On a hard surface, the biologists observed them only going up to 17 centimeters in total. And on softer materials, like soil, they might only roll a few centimeters. But still, the maneuver is unique among ants, and it allows this one to move much faster than its common predators and buy itself some time to find a safe place to hide.

Now, another creature that can't roll far but can get there quickly is the mother-of-pearl caterpillar. As an adult, the mother-of-pearl moth is pretty mobile. You know, because it can fly.

But like many larvae, the caterpillar is slow-moving. It can be found munching on nettle plants all over Europe. But when it runs into trouble, the caterpillar escalates through a series of responses to back away from the threat.

Ordinarily, it walks with the classic “inchworm” movement, and when it encounters a mild threat, it just reverses its direction, lifting its hind segments first to go backwards. If the threat is more urgent, it can start doing what one study described as “galloping” backwards. Basically, it just speeds up the process of walking by thrusting its whole middle section up at once.

But in response to the most extreme stresses, the mother-of-pearl larva can curl up and begin to roll. The act of rolling begins the same way a gallop does, with the caterpillar flinging much of its body into the air. But then it curls its tail underneath itself, rolling up until only its front legs are still attached to the ground.

Finally, those legs let go and it starts rolling backward. It uses the momentum from throwing itself backward to get the roll started. That means that, unlike the spider and the ant in the last two examples, the mother-of-pearl doesn't need an incline to get rolling.

But it also means that it doesn't go very far. In fact, most rolls end after only around six revolutions, which, for an animal of this size, is only around a few centimeters. But it crosses that distance in a hurry, traveling nearly 40 times faster than it could normally walk.

Now, another insect larva that can roll without the help of gravity is that of the Southeastern beach tiger beetle, which is about a centimeter long and has evolved to roll with the wind. These larvae are native to the East Coast of the U. S., where they live under the sand in the intertidal zone.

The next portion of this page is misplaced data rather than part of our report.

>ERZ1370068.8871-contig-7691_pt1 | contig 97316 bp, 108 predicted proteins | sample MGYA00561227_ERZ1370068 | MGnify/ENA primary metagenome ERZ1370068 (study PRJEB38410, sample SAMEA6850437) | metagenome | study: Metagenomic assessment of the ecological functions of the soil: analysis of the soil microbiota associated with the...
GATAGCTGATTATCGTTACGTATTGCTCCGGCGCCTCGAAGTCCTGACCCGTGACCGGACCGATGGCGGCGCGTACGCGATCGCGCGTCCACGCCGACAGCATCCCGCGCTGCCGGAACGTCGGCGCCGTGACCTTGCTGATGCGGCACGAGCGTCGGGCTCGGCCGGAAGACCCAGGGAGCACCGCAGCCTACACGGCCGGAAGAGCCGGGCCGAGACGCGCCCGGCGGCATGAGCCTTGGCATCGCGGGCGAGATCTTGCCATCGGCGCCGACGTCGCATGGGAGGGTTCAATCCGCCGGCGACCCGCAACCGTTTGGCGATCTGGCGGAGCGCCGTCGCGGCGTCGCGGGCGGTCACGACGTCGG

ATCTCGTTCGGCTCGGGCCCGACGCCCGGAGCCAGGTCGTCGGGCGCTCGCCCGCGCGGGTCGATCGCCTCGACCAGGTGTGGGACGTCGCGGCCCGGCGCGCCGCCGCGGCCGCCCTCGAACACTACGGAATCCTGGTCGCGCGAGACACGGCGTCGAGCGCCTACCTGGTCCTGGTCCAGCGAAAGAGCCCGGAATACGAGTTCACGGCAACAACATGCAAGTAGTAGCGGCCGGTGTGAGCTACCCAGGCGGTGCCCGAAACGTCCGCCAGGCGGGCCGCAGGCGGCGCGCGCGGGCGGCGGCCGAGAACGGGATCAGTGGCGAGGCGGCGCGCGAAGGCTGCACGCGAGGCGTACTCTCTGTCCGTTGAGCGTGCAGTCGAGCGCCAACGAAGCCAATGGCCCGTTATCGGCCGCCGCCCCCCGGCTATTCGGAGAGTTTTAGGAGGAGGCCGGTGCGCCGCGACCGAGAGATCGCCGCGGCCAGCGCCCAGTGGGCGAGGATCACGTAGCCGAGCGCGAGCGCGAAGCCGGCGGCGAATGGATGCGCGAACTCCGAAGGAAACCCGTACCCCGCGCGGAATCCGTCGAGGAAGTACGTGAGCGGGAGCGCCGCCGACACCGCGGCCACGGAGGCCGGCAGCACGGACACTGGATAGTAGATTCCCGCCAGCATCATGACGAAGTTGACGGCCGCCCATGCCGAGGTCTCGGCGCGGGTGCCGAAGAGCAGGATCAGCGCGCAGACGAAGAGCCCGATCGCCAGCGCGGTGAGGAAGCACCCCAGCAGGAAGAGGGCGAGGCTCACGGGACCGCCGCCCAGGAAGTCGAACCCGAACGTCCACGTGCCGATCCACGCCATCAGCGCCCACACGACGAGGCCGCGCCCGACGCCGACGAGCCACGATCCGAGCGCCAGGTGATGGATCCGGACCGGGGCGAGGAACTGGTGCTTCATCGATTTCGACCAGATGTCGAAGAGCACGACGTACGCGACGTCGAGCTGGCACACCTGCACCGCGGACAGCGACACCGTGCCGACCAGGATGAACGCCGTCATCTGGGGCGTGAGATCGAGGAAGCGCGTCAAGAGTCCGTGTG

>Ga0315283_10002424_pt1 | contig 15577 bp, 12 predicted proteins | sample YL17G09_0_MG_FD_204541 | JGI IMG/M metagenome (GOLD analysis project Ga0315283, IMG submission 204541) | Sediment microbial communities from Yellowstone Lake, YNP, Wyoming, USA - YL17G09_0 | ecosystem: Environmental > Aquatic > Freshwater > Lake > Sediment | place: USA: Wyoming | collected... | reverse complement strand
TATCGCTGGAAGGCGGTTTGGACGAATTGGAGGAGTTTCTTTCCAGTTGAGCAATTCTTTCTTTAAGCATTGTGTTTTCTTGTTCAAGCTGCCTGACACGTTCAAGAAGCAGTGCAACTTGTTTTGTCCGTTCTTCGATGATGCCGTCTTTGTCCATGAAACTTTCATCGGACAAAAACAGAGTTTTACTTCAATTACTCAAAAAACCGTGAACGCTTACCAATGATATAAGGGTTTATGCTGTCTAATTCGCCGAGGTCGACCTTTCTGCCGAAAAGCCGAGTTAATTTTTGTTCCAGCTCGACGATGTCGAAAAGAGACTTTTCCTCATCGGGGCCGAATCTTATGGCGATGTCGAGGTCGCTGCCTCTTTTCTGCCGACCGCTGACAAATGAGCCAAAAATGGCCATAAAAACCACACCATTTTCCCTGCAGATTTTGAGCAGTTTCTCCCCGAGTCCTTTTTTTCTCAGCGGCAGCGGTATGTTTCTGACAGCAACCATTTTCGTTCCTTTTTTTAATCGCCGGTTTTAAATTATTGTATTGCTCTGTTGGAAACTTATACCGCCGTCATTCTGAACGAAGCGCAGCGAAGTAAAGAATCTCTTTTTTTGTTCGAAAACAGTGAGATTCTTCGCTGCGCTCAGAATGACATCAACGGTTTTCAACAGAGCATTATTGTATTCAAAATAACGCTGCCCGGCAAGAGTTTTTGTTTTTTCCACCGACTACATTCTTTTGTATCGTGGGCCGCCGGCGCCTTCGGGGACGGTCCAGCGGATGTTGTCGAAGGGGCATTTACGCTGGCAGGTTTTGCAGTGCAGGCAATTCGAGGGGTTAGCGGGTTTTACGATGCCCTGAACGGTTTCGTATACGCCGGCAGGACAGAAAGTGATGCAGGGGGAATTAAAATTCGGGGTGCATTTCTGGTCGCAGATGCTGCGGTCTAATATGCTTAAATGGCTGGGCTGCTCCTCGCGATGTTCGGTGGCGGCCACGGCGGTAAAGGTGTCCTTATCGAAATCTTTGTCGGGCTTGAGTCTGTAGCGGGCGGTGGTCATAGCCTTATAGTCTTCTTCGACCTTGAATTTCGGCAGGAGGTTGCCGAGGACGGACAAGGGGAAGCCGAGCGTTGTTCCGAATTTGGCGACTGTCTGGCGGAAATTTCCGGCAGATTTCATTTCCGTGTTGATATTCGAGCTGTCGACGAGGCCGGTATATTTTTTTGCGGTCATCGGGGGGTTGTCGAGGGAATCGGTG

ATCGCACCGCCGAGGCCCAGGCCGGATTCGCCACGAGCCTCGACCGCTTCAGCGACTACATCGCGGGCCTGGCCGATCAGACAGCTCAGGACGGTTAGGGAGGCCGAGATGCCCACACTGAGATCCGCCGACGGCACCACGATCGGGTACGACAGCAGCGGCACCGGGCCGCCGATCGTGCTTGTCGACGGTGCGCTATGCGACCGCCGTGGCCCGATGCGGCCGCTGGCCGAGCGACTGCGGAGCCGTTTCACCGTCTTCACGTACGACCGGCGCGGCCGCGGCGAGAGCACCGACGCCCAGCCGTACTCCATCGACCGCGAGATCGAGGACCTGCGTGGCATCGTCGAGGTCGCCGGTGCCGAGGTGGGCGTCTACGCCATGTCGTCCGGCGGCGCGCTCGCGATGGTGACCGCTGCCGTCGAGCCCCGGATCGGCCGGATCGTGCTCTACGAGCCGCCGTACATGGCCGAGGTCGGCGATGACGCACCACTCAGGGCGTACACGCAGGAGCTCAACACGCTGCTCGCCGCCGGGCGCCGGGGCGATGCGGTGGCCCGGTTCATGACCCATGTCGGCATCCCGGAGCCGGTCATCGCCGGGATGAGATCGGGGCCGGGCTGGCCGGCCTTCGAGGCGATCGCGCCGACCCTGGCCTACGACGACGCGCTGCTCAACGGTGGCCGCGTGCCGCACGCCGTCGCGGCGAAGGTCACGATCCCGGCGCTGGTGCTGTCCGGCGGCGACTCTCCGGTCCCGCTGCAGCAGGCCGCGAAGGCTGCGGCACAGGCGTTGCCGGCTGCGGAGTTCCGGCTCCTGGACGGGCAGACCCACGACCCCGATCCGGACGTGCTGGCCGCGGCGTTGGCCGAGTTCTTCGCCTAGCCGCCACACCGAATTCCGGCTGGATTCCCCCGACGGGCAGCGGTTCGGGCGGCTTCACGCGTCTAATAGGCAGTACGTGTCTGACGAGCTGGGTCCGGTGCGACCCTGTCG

That's the part of the beach that's underwater at high tide, but exposed to the air at low tide. And like the wheel spider, scientists suspect tiger beetle larvae are threatened by a species of wasp that can dig down into their sandy burrows. And they're pretty vulnerable, because while tiger beetles themselves are some of the fastest insects out there, their larvae are definitely not.

They have a few tricks for escaping predators, but in really dire circumstances, they can initiate a special escape sequence to get away. They start by arching their head backwards towards their rear to form a tiny loop. By flexing this loop, they can spring themselves into the air to take advantage of something that's almost always present in their seaside habitat: the wind.

Studies seem to show that if the wind catches them midair, they can start to roll once they hit the ground. But even once they're in motion, the larvae aren't entirely passive:. They can hold their legs out to the side to improve their balance and nudge the ground with their tail to keep up their momentum.

Still, it's the wind that's the driving force and it comes with a neat side effect:. Young tiger beetles can travel uphill. That's almost unheard of in species that roll, but it's especially important for these larvae since beaches often curve up and away from the intertidal zone.